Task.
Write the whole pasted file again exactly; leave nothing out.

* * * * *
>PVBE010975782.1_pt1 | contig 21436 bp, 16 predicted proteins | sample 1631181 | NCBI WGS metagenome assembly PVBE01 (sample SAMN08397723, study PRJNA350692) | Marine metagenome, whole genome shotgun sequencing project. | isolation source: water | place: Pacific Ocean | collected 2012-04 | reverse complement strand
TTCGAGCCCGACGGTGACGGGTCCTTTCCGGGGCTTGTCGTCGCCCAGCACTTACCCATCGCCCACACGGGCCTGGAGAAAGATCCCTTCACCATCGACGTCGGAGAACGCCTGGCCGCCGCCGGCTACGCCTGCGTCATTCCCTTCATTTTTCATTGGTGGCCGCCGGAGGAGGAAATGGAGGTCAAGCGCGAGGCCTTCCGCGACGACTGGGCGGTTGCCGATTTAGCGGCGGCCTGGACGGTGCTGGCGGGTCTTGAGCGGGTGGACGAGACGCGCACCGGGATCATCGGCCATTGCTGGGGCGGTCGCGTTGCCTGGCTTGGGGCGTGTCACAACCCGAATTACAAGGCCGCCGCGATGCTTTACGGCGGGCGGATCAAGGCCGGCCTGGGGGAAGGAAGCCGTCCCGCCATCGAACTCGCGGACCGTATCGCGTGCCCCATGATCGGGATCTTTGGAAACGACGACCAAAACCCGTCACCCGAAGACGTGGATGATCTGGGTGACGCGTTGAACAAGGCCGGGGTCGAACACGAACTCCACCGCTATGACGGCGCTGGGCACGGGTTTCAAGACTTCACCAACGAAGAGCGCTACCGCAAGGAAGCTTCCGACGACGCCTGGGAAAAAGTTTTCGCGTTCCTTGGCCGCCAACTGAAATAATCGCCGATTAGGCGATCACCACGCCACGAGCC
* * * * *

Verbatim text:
>PVBE010975782.1_pt1 | contig 21436 bp, 16 predicted proteins | sample 1631181 | NCBI WGS metagenome assembly PVBE01 (sample SAMN08397723, study PRJNA350692) | Marine metagenome, whole genome shotgun sequencing project. | isolation source: water | place: Pacific Ocean | collected 2012-04 | reverse complement strand
TTCGAGCCCGACGGTGACGGGTCCTTTCCGGGGCTTGTCGTCGCCCAGCACTTACCCATCGCCCACACGGGCCTGGAGAAAGATCCCTTCACCATCGACGTCGGAGAACGCCTGGCCGCCGCCGGCTACGCCTGCGTCATTCCCTTCATTTTTCATTGGTGGCCGCCGGAGGAGGAAATGGAGGTCAAGCGCGAGGCCTTCCGCGACGACTGGGCGGTTGCCGATTTAGCGGCGGCCTGGACGGTGCTGGCGGGTCTTGAGCGGGTGGACGAGACGCGCACCGGGATCATCGGCCATTGCTGGGGCGGTCGCGTTGCCTGGCTTGGGGCGTGTCACAACCCGAATTACAAGGCCGCCGCGATGCTTTACGGCGGGCGGATCAAGGCCGGCCTGGGGGAAGGAAGCCGTCCCGCCATCGAACTCGCGGACCGTATCGCGTGCCCCATGATCGGGATCTTTGGAAACGACGACCAAAACCCGTCACCCGAAGACGTGGATGATCTGGGTGACGCGTTGAACAAGGCCGGGGTCGAACACGAACTCCACCGCTATGACGGCGCTGGGCACGGGTTTCAAGACTTCACCAACGAAGAGCGCTACCGCAAGGAAGCTTCCGACGACGCCTGGGAAAAAGTTTTCGCGTTCCTTGGCCGCCAACTGAAATAATCGCCGATTAGGCGATCACCACGCCACGAGCC